In the opinion of Tyler Bembenek ’15, an international relations and German studies major, St. Augustine got it right when he said “The world is a book, and those who do not travel read only a page.”
“I think we can all agree the world is a book worth reading,” mused Bembenek. “I would like to get beyond the first few pages!”
In summer 2013, with the aid of the first Gates Scholarship for summer study abroad, Bembenek studied English medieval history at St. Peter’s College, Oxford University.
“There is no better place to learn English history than England itself,” said Bembenek. “This course offered the opportunity to study in an incredibly dynamic manner as weekly excursions to castles, battlefields and other sites of interest helped reinforce the material I learned on campus.”
In addition to touring historical sites, Bembenek’s time at Oxford also allowed him to enroll in a course not offered at W&M, as well as immersed him in the English tutorial system, a far different learning environment than the lecture-style courses with which he was more familiar.
“The English tutorial system has definitely helped me to develop my research skills,” said Bembenek.
“This self-directed approach has allowed me to develop a stronger sense of academic initiative, especially in regards to unorthodox or difficult source material. Although I’ve always been very interested in learning on my own, I’ve rarely done so in a truly academic manner, often relying on more accessible secondary sources. Working with medieval documents such as Gesta Stephani and Magna Carta has opened my eyes to the incredible value of primary source material. I now have more confidence initiating my own research and engaging with academic sources outside of my comfort zone.”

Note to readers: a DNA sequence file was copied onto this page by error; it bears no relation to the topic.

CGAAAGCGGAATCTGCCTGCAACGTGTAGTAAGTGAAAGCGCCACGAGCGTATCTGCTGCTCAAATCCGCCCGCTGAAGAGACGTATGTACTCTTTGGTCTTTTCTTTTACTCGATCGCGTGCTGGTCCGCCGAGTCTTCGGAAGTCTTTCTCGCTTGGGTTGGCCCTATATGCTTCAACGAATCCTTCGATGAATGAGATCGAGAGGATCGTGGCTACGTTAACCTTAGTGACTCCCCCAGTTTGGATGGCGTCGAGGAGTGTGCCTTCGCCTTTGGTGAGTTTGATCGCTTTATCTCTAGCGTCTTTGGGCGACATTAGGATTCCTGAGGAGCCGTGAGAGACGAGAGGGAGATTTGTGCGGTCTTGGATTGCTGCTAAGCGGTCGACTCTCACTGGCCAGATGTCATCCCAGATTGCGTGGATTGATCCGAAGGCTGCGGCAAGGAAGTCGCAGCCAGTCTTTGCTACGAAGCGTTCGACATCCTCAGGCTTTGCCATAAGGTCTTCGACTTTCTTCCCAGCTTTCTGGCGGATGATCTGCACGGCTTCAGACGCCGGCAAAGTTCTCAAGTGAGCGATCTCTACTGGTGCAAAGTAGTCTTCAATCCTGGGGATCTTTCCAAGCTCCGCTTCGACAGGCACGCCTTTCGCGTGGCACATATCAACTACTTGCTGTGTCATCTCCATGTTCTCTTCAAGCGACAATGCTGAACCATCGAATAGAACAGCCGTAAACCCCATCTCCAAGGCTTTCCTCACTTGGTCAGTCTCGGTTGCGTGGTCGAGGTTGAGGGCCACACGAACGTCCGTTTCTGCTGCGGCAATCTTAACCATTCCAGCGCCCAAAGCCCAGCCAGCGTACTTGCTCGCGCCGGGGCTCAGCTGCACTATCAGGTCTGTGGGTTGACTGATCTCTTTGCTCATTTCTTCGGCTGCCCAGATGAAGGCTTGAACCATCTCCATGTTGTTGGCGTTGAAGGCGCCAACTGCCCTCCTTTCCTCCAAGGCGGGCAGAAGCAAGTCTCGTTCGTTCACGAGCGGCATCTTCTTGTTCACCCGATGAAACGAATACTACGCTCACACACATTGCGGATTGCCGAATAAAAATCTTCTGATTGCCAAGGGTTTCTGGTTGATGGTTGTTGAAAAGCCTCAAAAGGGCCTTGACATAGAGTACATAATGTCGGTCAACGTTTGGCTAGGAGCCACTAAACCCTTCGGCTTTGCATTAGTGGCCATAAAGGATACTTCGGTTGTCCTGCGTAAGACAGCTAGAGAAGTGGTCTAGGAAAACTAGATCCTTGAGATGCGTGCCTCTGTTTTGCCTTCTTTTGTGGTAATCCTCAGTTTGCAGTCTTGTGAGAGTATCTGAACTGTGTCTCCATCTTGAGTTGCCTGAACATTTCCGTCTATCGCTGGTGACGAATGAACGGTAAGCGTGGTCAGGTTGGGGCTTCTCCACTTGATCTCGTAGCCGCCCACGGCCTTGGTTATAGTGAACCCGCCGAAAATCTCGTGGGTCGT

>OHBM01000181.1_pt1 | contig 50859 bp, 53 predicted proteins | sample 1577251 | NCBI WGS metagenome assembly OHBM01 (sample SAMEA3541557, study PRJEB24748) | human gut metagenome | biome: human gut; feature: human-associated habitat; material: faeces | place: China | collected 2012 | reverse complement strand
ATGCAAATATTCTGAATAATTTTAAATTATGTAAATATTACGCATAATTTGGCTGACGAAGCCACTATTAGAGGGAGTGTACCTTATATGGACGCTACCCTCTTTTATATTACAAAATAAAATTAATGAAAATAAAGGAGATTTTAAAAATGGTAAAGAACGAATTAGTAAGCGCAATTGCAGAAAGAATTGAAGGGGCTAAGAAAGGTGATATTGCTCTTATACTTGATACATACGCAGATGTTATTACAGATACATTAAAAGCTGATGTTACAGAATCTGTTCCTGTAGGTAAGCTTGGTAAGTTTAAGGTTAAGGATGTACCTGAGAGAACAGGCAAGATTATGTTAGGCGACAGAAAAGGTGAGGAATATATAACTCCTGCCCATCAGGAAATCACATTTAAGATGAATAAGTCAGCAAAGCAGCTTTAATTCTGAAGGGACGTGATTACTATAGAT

Donated by William & Mary Chancellor Robert M. Gates ’65, L.H.D. ’98 and his wife Rebecca, Gates Scholarships are merit-based awards for outstanding W&M students with a declared major in international relations or global studies.
Prior to leaving for England, Bembenek had the honor of meeting privately with Chancellor Gates to discuss his upcoming study abroad experience and a shared interest in medieval history.
“It was an incredible honor for me to be chosen as a Gates Scholar and to have the opportunity to meet Chancellor Gates,” said Bembenek. “His many years of service to the United States is very inspiring. Although I do not yet know in what capacity, I hope that one day I may emulate Chancellor Gates by serving my nation.”